Friday afternoon, I sat with my family in the waiting room of a doctor’s office. I was fidgety, nervous, and I thought of how a doctor’s office is probably one of the most anxious places on earth. We wait there for news that can be life-changing. It’s a wrenching place to sit, to wait, to play out the various worst-case and best-case scenarios, all while thinking about the future despite being trapped in the apprehensive present.
That day, though, we were all waiting for good news. Would Arden be released from the burden of wearing her eye patch? This patient girl, who now breezes through a couple of chapter books a week, who had begun wearing her patch when she could read and write only her own name. This girl, who had worn the patch for four years: fully half her life. This girl, who once had no vision at all in one eye, and who now has good enough vision to pass a driver’s license vision exam.
I thought of how either of my daughters would remind me if I seemed to have forgotten about the day’s patching by chanting: P-A-T-C-H, P-A-T-C-H! It always seemed like they spelled it as if it were an unspeakable word, not quite a curse word, but almost.
I thought of all the hours and hours Arden had endured, and how incredibly grateful and lucky she’s been that A) the patch was effective B) that more drastic options like surgery weren’t required and C) that she was responsible and compliant enough to wear it. As difficult as it was at times, it was the simplest and easiest of all the options out there.
Sometimes in the course of my day at work, I see kids who are confined to wheelchairs, who cannot feed themselves, who cannot communicate beyond their most basic of needs, if that. In my mind, I see these kids as my outlook barometer. They help me to reset my attitude. It’s not me in that wheelchair, so what do I really have to complain about today? It’s not my kid there, so what can I feel grateful for today?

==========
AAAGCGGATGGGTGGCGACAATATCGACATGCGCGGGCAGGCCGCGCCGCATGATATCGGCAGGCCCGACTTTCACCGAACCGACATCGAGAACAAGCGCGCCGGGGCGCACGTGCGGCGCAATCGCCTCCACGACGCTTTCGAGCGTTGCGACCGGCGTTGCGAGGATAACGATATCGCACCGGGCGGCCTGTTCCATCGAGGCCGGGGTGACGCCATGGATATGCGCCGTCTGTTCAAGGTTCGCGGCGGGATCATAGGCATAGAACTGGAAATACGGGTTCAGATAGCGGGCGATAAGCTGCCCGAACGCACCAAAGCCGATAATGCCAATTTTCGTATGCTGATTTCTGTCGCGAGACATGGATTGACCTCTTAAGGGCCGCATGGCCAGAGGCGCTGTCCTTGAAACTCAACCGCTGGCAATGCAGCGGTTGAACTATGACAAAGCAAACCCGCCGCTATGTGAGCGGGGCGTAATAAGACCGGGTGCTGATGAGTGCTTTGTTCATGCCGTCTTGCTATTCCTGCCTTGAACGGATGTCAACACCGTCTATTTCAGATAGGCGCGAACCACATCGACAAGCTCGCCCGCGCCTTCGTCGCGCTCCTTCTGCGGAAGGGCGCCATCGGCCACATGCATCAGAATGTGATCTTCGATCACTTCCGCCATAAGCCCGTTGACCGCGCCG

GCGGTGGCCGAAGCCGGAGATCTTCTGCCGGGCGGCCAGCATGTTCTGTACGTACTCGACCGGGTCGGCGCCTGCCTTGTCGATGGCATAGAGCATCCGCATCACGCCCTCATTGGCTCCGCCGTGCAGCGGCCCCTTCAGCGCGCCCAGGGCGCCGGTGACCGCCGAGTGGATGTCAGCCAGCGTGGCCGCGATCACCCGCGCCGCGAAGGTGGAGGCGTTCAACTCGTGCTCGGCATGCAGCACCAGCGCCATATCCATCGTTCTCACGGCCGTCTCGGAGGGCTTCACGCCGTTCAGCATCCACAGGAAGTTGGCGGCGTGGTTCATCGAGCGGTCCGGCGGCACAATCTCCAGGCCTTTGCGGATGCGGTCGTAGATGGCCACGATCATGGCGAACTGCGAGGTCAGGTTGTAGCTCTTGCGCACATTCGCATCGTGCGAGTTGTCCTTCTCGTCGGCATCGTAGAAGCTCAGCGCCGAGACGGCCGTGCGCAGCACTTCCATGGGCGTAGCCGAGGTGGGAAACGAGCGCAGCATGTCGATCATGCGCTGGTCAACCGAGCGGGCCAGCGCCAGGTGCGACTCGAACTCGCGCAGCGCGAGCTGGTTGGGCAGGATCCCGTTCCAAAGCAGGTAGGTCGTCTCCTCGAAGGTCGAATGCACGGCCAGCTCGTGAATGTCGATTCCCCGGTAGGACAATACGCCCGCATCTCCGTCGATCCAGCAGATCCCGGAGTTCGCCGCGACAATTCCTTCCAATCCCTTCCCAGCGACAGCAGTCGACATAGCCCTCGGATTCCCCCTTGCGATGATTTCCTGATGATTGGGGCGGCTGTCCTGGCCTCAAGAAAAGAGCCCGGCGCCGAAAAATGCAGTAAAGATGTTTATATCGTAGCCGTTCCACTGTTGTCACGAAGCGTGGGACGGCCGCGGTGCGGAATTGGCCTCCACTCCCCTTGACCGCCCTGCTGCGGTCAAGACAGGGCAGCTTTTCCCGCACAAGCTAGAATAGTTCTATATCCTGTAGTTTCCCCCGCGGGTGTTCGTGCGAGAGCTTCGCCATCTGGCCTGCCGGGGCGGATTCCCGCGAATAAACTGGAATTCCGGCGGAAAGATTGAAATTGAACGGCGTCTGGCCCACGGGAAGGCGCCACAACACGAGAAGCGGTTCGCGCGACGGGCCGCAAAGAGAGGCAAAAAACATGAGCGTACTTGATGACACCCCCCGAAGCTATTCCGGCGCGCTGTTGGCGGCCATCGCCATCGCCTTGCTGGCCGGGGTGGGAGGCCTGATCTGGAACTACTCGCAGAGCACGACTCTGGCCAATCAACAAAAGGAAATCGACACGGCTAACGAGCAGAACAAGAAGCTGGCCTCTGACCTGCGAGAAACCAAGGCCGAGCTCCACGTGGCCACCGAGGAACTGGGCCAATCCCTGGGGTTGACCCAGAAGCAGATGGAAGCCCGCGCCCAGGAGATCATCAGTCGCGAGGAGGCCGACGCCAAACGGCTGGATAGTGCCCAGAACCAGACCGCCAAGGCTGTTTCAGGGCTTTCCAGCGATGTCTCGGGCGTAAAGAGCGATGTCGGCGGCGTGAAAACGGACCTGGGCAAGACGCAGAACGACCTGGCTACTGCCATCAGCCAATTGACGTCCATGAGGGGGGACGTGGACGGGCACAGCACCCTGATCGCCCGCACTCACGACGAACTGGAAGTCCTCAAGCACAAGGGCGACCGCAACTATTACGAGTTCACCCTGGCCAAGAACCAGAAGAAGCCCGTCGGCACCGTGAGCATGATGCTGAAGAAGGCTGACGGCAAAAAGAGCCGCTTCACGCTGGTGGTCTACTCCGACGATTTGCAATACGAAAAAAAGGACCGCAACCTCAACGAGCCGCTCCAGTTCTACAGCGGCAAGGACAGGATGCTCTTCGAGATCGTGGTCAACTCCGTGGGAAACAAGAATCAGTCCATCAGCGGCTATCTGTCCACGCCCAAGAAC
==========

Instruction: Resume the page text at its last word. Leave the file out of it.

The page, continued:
I thought of those kids in the wheelchairs while I waited, reminding myself that even if Arden would have to continue with the eye patch, there was still so much to be grateful for. I thought of how the patch could sometimes flip her attitude from sunny to cloudy, of how she hated to wear it in public and often felt awkward at strangers’ prying questions. But I also thought of how she’s been planning a No More Patch Party to celebrate, including some cool cupcakes in the patch-wearing pirate cupcake liners we found several months ago.
Finally, we were called back to a room, the three of us squeezing into the small seating area while Arden sat, looking tiny, in the too-big examination chair. Her fantastic, encouraging doctor supported her throughout the eye exam, each of us in the family watching and listening anxiously as she read the letters on the screen, knowing she was mistaking some, and hoping that she was doing well enough.
And we waited. The doctor took notes, asked questions, entered information into her laptop, and then she turned to us: yes, she could stop wearing the patch!
In spite of the small caveat that she return in April to be certain she wasn’t backing off on her gains, we cheered quietly with high fives at her burden lifted – definitely more sweet than bitter, with Arden’s proud smile elevating my no-longer anxious heart.